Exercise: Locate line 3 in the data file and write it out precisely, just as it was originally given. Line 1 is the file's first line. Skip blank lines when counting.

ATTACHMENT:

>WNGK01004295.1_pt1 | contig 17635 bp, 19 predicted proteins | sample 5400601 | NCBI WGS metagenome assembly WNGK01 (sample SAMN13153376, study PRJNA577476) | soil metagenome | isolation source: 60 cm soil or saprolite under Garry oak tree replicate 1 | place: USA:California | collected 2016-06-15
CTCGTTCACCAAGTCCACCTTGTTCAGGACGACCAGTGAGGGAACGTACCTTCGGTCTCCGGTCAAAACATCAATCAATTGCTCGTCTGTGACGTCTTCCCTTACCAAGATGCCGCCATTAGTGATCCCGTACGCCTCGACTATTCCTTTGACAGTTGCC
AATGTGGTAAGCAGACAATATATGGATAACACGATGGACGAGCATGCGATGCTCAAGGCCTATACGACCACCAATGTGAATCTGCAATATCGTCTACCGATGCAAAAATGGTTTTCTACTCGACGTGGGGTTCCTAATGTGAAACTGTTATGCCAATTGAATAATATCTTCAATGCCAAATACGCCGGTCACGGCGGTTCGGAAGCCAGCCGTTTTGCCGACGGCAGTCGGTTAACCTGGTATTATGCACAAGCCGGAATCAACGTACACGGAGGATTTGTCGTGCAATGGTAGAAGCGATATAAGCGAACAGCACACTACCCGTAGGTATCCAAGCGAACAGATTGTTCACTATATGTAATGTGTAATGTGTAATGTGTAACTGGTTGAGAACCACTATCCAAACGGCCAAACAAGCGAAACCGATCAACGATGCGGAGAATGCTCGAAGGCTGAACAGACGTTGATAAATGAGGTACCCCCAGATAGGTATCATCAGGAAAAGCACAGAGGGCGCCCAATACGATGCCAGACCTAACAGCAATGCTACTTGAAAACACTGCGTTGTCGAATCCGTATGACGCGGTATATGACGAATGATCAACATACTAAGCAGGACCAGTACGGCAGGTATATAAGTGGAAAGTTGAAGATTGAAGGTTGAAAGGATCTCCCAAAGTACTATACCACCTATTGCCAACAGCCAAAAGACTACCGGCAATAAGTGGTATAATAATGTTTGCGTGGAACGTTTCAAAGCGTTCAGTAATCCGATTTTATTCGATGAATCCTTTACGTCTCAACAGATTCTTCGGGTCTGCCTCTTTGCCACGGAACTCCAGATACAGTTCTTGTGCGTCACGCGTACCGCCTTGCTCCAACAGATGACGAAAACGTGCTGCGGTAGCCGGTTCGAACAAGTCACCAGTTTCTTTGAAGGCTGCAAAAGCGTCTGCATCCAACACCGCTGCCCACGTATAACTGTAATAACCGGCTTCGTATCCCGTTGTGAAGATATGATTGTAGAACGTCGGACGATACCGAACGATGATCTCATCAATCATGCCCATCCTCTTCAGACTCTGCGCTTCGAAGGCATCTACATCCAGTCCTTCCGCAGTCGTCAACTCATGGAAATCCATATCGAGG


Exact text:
AATGTGGTAAGCAGACAATATATGGATAACACGATGGACGAGCATGCGATGCTCAAGGCCTATACGACCACCAATGTGAATCTGCAATATCGTCTACCGATGCAAAAATGGTTTTCTACTCGACGTGGGGTTCCTAATGTGAAACTGTTATGCCAATTGAATAATATCTTCAATGCCAAATACGCCGGTCACGGCGGTTCGGAAGCCAGCCGTTTTGCCGACGGCAGTCGGTTAACCTGGTATTATGCACAAGCCGGAATCAACGTACACGGAGGATTTGTCGTGCAATGGTAGAAGCGATATAAGCGAACAGCACACTACCCGTAGGTATCCAAGCGAACAGATTGTTCACTATATGTAATGTGTAATGTGTAATGTGTAACTGGTTGAGAACCACTATCCAAACGGCCAAACAAGCGAAACCGATCAACGATGCGGAGAATGCTCGAAGGCTGAACAGACGTTGATAAATGAGGTACCCCCAGATAGGTATCATCAGGAAAAGCACAGAGGGCGCCCAATACGATGCCAGACCTAACAGCAATGCTACTTGAAAACACTGCGTTGTCGAATCCGTATGACGCGGTATATGACGAATGATCAACATACTAAGCAGGACCAGTACGGCAGGTATATAAGTGGAAAGTTGAAGATTGAAGGTTGAAAGGATCTCCCAAAGTACTATACCACCTATTGCCAACAGCCAAAAGACTACCGGCAATAAGTGGTATAATAATGTTTGCGTGGAACGTTTCAAAGCGTTCAGTAATCCGATTTTATTCGATGAATCCTTTACGTCTCAACAGATTCTTCGGGTCTGCCTCTTTGCCACGGAACTCCAGATACAGTTCTTGTGCGTCACGCGTACCGCCTTGCTCCAACAGATGACGAAAACGTGCTGCGGTAGCCGGTTCGAACAAGTCACCAGTTTCTTTGAAGGCTGCAAAAGCGTCTGCATCCAACACCGCTGCCCACGTATAACTGTAATAACCGGCTTCGTATCCCGTTGTGAAGATATGATTGTAGAACGTCGGACGATACCGAACGATGATCTCATCAATCATGCCCATCCTCTTCAGACTCTGCGCTTCGAAGGCATCTACATCCAGTCCTTCCGCAGTCGTCAACTCATGGAAATCCATATCGAGG